Friday, August 31, 2007

U.N. Says Jury Still Out on Iran Nuclear Program

The United Nations nuclear watchdog agency gave an upbeat assessment of Iranian cooperation with international inspectors in a new report Thursday that could make it more difficult for the United States to win tougher U.N. sanctions against Iran.

The report by the International Atomic Energy Agency in Vienna also concluded that while Iran continues to enrich uranium in violation of U.N. Security Council resolutions, its fuel enrichment plant has produced "well below the expected quantity for a facility of this design." The quality of the uranium also was lower than expected, the IAEA said.

The report praised Iran for taking "a significant step forward" by agreeing to a new work plan and timelines for resolving numerous questions about the history of its nuclear program. Separately, U.N. officials said that Iran had slowed construction of a new plutonium-fuel reactor in Arak. ...

The report suggests that if Iran adheres to the program and timelines, the agency could resolve its remaining questions about the nature of the country's nuclear program by the end of the year and close the file.

"For the first time in a couple of years, we have been able to agree with the Iranians on a working arrangement, on how to resolve the outstanding issues," the U.N. agency's deputy director, Olli Heinonen, told reporters in Vienna. "What Iran is now facing is actually a litmus test" on whether it will deliver what it has promised, because its failure to do so in the past triggered Security Council action, Heinonen said.

If the IAEA concludes that Iran has not engaged in a covert program to develop nuclear weapons, it could raise new questions about the quality of U.S. intelligence in the Middle East. ...

Longtime observers of Iran's program were struck by the report's revelations of slow progress of uranium enrichment. Iran appears to be running well behind its own self-imposed schedule for building new centrifuge machines, and its existing machines are operating well below capacity.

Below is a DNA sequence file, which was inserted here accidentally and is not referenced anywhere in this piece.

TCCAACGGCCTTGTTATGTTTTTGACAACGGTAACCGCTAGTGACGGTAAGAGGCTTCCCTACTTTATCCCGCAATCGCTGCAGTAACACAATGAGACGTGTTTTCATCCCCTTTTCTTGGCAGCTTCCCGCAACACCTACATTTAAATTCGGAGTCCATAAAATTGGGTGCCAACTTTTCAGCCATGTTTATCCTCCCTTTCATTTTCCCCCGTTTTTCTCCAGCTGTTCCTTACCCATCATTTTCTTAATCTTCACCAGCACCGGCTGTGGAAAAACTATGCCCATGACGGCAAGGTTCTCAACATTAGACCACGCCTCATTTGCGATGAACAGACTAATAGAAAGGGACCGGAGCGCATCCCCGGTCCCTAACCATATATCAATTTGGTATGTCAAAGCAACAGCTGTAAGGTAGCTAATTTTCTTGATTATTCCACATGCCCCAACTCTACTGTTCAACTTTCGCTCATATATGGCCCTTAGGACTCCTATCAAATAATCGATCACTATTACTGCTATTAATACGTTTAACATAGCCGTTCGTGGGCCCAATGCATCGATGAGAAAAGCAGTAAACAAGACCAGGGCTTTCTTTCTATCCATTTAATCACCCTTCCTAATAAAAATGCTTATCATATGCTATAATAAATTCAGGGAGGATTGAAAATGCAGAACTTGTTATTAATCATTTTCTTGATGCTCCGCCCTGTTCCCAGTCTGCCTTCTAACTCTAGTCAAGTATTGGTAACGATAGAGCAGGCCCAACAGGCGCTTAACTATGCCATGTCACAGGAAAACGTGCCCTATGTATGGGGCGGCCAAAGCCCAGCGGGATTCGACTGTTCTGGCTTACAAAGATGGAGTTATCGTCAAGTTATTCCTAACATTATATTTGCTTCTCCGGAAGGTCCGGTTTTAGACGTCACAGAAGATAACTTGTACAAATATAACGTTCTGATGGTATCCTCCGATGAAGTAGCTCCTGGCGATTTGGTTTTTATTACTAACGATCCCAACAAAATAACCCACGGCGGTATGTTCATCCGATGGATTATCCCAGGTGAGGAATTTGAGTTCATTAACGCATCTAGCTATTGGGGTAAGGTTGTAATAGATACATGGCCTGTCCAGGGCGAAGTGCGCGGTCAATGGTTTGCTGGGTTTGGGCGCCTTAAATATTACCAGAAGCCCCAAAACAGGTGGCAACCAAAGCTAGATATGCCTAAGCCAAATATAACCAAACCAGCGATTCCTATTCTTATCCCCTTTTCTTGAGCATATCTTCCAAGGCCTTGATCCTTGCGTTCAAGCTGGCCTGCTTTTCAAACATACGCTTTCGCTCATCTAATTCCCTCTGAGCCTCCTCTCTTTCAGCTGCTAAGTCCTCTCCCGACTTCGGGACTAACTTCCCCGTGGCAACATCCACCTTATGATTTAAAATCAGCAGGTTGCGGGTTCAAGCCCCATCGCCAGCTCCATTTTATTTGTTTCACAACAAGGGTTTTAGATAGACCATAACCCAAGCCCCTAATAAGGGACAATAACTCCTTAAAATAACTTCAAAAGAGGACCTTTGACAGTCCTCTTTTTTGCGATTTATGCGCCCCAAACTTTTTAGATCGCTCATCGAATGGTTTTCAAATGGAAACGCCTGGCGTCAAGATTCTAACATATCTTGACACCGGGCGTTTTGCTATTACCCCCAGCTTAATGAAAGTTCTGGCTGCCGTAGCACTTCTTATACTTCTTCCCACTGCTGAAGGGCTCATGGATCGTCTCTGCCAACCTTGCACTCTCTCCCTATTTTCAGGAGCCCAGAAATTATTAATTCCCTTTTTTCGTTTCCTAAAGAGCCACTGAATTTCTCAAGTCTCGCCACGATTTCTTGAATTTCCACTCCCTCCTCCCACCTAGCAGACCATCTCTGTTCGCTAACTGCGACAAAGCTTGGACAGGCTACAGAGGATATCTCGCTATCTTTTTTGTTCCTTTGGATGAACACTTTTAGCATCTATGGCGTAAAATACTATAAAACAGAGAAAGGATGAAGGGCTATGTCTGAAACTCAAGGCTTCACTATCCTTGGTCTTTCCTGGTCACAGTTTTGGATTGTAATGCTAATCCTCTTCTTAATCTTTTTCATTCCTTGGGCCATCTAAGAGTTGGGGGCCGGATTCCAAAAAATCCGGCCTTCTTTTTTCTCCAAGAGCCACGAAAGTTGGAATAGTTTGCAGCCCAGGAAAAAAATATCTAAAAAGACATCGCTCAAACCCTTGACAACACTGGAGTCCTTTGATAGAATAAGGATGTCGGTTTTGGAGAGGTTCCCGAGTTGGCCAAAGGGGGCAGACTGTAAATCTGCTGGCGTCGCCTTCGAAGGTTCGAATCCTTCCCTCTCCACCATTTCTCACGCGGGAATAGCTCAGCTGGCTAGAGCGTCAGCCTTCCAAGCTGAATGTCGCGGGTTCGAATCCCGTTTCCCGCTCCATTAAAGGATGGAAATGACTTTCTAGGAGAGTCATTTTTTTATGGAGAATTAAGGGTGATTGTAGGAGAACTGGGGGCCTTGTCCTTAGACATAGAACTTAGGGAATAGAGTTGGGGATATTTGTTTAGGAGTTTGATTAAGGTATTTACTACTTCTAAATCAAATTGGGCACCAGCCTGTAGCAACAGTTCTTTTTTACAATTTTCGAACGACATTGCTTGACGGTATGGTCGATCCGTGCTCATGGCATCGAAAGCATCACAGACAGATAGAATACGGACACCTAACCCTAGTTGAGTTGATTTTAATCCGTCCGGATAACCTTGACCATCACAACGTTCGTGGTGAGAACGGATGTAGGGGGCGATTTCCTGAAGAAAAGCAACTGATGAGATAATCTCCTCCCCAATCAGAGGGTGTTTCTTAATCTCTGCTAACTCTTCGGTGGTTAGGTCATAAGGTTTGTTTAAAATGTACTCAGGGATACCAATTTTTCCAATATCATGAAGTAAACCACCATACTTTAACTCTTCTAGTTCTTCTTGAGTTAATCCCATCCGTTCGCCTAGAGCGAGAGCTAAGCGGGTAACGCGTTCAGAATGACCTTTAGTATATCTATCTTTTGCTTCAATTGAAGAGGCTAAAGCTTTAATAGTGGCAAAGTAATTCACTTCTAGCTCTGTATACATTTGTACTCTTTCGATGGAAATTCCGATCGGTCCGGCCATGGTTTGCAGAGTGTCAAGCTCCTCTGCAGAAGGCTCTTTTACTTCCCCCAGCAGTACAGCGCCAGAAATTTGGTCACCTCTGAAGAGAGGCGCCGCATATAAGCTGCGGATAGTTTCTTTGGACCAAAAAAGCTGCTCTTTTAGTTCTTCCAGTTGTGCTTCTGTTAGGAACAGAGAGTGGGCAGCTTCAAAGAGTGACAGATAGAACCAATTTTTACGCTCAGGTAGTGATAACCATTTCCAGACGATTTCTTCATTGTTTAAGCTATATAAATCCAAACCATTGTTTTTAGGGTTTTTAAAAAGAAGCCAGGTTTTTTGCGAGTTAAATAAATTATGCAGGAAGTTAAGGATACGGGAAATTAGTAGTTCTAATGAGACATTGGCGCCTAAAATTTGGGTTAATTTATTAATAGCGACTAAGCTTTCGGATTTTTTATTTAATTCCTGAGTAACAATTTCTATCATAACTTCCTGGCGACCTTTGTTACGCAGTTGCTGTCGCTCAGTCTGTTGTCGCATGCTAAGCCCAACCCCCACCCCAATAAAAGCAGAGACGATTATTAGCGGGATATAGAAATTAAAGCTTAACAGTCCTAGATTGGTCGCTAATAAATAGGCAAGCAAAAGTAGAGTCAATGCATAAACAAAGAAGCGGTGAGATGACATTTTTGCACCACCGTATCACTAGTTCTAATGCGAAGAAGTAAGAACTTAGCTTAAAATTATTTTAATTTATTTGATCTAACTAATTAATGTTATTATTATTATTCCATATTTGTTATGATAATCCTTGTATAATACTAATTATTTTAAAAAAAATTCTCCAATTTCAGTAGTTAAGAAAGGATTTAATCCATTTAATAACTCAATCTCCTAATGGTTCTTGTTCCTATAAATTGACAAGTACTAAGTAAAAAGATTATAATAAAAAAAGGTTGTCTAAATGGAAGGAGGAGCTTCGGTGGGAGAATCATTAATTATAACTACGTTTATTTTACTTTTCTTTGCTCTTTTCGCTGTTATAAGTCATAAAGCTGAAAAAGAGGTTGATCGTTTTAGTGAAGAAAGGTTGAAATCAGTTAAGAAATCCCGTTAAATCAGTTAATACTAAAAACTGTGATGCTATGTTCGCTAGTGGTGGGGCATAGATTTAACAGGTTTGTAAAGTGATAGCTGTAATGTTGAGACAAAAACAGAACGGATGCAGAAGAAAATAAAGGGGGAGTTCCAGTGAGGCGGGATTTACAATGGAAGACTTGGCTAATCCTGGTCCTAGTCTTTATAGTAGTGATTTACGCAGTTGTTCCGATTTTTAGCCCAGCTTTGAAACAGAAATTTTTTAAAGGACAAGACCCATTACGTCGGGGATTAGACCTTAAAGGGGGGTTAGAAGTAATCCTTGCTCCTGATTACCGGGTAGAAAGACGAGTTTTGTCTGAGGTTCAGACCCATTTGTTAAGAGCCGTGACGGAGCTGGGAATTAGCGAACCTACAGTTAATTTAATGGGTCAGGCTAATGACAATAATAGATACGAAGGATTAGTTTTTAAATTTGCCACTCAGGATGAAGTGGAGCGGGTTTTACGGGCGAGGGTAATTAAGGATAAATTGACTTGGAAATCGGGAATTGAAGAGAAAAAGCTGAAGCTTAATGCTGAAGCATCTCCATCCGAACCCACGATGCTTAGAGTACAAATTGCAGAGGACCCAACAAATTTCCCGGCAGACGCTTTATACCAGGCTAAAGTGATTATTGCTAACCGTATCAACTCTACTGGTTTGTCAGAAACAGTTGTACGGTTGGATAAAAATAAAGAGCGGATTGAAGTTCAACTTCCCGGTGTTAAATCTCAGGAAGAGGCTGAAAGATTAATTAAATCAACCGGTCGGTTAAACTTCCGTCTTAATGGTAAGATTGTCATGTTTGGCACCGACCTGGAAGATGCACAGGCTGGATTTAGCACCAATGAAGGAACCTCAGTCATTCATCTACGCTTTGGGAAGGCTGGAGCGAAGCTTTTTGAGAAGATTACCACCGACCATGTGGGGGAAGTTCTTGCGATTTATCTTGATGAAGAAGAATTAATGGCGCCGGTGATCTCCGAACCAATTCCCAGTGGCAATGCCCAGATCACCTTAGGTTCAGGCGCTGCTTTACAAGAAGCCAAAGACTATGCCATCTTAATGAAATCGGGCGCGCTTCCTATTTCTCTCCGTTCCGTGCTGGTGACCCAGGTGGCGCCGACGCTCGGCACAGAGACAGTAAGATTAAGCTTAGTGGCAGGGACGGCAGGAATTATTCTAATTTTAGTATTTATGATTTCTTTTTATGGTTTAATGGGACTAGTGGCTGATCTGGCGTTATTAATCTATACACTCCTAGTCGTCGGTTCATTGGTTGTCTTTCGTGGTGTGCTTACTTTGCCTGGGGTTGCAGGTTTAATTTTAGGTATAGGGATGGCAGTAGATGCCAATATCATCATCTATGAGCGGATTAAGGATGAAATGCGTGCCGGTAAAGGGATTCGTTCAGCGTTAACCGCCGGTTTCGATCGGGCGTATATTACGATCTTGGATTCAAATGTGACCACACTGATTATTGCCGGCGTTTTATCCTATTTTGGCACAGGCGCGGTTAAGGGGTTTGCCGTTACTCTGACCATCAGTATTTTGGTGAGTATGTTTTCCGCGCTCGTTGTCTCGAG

Based on IAEA figures, Iran is producing low-enriched uranium at a rate of about 31 pounds a month, compared with an expected rate of nearly 200 pounds a month, according to an analysis by the Institute for Science and International Security, a Washington-based research group.

The low output suggests that Iran is either experiencing technical difficulties or has perhaps decided to slow production to "forestall negative reactions that would lend support for further sanctions," the institute said in a report released Thursday. Low-enriched uranium is used for making nuclear power and cannot be converted for weapons use unless it undergoes further processing. ...

The report "indicates that Iran has not suspended its enrichment related activities, which is a violation of U.S. Security Council resolutions." Such a step is necessary "for the international community to gain confidence that Iran's nuclear activities are exclusively for peaceful purposes."

France said that it would continue pursuing sanctions as long as Iran continued enriching uranium, and a statement by the British Foreign Office said that it also lacked confidence in Iran's nuclear intentions. ...

The report cites several contentious issues that have been resolved recently through a renewed dialogue with Iran and the work program that Iranian and U.N. officials agreed to in a series of meetings in July and August.

"This is the first time Iran is ready to discuss all the outstanding issues which triggered the crisis in confidence," Mohamed ElBaradei, the I.A.E.A. director general, said in an interview. "It's a significant step."

But the Bush administration and its allies, which have won sanctions in the United Nations Security Council in an effort to stop Iran's uranium enrichment, saw the latest report as more evidence of defiance, not cooperation.

"There is no partial credit here," a State Department spokesman, Tom Casey, said Thursday. "Iran has refused to comply with its international obligations, and as a result of that the international community is going to continue to ratchet up the pressure." ...

Dr. ElBaradei suggested that he would welcome a delay in the American-led strategy to impose new sanctions, saying, "I'm clear at this stage you need to give Iran a chance to prove its stated goodwill. Sanctions alone, I know for sure, are not going to lead to a durable solution."

The agreement, announced Monday, laid out a timetable of cooperation with the goal of wrapping up by December nuclear issues that have been under investigation for four years. By then, Dr. ElBaradei said, the agency will know whether Iran was "serious" or "was trying to take us for a ride."


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